Countries are rebelling over the European Union's defence plans, saying it will lead to 'EU army'

Eastern European countries are unhappy with European Union plans for a joint defensive force, according to a report in the Times.

European Commission President Jean-Claude Juncker on Wednesday set out plans for a pan-European defensive force with a central command, meant to combat terrorism. The plan was leaked ahead of time in the press.

Germany and France, Europe’s two economic and political powerhouses, are understood to support the plans but the Times reports that Lithuania, Latvia, and Estonia are set to oppose the plans during the meeting of the 27 member states (while Britain is not part of these talks) in Bratislava on Friday. Poland is also reportedly silently supporting the opposition.

The Times quotes Edgars Rinkevics, the Latvian foreign minister, as saying:

“We take a very sceptical view on the idea or creation of an EU army. I really do not see any value for the European army.

“We do not see the mechanism on how you make decisions on the deployment of an EU army. The European parliament? We are not at a point where national parliaments would be willing to authorise this.”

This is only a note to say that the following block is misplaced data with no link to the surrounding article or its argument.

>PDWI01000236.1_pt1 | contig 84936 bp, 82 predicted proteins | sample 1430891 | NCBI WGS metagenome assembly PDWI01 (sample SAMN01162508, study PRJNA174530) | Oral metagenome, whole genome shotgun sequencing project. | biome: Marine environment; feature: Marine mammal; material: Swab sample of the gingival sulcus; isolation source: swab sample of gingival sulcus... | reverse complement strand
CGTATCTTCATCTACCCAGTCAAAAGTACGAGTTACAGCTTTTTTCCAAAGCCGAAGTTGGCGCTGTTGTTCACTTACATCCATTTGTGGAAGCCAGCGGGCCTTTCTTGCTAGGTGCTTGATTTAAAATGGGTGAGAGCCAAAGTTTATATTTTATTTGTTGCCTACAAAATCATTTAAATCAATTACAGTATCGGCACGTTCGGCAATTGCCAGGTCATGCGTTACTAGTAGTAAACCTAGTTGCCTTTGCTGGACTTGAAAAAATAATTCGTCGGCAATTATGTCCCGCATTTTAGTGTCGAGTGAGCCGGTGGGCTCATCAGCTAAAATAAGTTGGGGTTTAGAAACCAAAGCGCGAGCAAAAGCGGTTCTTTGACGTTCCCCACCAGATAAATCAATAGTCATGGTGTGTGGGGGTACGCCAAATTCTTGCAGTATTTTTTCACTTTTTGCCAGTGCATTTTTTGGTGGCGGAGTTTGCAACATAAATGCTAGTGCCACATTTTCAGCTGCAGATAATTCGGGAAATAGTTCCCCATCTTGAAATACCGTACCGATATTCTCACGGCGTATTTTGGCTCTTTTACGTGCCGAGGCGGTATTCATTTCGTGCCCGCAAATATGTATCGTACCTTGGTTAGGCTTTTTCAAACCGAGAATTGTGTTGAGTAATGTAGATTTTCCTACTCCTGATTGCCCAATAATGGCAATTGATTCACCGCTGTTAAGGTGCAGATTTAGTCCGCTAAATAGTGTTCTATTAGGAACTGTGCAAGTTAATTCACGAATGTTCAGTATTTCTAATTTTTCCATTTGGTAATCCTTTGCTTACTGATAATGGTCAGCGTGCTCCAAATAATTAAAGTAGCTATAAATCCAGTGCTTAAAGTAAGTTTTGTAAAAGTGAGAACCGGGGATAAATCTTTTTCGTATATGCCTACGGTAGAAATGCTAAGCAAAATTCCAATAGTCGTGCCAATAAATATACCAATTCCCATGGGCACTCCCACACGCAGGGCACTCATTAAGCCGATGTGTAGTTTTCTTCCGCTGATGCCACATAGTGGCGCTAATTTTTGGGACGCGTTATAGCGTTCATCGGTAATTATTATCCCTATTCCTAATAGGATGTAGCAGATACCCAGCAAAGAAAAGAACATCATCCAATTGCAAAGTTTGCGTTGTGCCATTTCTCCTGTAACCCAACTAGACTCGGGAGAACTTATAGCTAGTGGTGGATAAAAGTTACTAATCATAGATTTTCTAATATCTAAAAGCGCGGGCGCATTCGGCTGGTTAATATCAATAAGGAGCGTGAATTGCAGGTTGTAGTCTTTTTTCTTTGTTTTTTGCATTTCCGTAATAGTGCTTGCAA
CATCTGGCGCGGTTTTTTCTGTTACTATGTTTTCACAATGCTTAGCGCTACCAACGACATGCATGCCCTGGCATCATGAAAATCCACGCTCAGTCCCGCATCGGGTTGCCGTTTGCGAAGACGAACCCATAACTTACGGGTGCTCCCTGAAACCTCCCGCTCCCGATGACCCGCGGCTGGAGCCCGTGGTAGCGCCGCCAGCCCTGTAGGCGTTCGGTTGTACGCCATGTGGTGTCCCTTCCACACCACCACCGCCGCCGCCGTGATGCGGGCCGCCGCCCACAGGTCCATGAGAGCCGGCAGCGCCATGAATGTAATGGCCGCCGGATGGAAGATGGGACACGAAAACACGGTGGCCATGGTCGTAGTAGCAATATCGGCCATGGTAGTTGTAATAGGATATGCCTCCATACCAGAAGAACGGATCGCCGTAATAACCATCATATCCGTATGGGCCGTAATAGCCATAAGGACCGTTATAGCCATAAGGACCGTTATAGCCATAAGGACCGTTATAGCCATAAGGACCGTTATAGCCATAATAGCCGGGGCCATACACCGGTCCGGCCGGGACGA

Eastern European countries see the new EU defence plans as a challenge to NATO, according to the report. NATO recently agreed to station 4,000 troops in Eastern European countries and this is seen as essential to their security. Former UKIP leader Nigel Farage also attacked the EU’s defence plans in European Parliament on Wednesday.

Supporters of the plan deny that it will lead to an “EU army.”

Frank-Walter Steinmeier, the German foreign minister, told the Times: “The way to a European army is far away. But the way ahead is something that is important. Our populations are expecting closer cooperation in the field of security, including defence.”

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